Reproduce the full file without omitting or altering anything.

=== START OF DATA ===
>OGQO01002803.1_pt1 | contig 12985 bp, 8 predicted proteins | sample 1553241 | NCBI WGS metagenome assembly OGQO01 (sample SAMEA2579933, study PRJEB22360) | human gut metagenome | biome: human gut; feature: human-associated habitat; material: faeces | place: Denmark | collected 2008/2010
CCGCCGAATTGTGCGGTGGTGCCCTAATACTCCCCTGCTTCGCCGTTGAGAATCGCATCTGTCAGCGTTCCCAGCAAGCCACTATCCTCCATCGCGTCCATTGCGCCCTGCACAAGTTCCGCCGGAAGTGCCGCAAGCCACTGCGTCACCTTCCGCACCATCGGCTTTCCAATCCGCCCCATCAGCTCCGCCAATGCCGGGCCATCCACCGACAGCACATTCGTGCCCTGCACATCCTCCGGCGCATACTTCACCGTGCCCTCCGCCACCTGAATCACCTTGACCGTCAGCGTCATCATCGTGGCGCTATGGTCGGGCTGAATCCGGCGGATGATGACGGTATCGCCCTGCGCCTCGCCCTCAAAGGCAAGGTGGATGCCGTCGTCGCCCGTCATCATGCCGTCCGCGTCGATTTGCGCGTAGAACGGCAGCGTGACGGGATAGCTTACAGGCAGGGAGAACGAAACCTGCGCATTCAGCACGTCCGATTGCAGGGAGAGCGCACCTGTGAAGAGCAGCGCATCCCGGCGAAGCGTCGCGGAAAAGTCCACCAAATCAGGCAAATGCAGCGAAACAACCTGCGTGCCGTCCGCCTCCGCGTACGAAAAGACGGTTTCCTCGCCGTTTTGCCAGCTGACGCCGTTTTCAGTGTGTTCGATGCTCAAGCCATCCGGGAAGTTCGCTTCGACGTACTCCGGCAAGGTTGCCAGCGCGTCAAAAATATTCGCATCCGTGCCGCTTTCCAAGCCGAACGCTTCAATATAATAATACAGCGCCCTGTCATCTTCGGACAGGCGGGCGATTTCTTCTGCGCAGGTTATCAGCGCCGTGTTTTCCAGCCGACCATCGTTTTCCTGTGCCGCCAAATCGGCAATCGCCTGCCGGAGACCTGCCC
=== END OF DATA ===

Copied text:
>OGQO01002803.1_pt1 | contig 12985 bp, 8 predicted proteins | sample 1553241 | NCBI WGS metagenome assembly OGQO01 (sample SAMEA2579933, study PRJEB22360) | human gut metagenome | biome: human gut; feature: human-associated habitat; material: faeces | place: Denmark | collected 2008/2010
CCGCCGAATTGTGCGGTGGTGCCCTAATACTCCCCTGCTTCGCCGTTGAGAATCGCATCTGTCAGCGTTCCCAGCAAGCCACTATCCTCCATCGCGTCCATTGCGCCCTGCACAAGTTCCGCCGGAAGTGCCGCAAGCCACTGCGTCACCTTCCGCACCATCGGCTTTCCAATCCGCCCCATCAGCTCCGCCAATGCCGGGCCATCCACCGACAGCACATTCGTGCCCTGCACATCCTCCGGCGCATACTTCACCGTGCCCTCCGCCACCTGAATCACCTTGACCGTCAGCGTCATCATCGTGGCGCTATGGTCGGGCTGAATCCGGCGGATGATGACGGTATCGCCCTGCGCCTCGCCCTCAAAGGCAAGGTGGATGCCGTCGTCGCCCGTCATCATGCCGTCCGCGTCGATTTGCGCGTAGAACGGCAGCGTGACGGGATAGCTTACAGGCAGGGAGAACGAAACCTGCGCATTCAGCACGTCCGATTGCAGGGAGAGCGCACCTGTGAAGAGCAGCGCATCCCGGCGAAGCGTCGCGGAAAAGTCCACCAAATCAGGCAAATGCAGCGAAACAACCTGCGTGCCGTCCGCCTCCGCGTACGAAAAGACGGTTTCCTCGCCGTTTTGCCAGCTGACGCCGTTTTCAGTGTGTTCGATGCTCAAGCCATCCGGGAAGTTCGCTTCGACGTACTCCGGCAAGGTTGCCAGCGCGTCAAAAATATTCGCATCCGTGCCGCTTTCCAAGCCGAACGCTTCAATATAATAATACAGCGCCCTGTCATCTTCGGACAGGCGGGCGATTTCTTCTGCGCAGGTTATCAGCGCCGTGTTTTCCAGCCGACCATCGTTTTCCTGTGCCGCCAAATCGGCAATCGCCTGCCGGAGACCTGCCC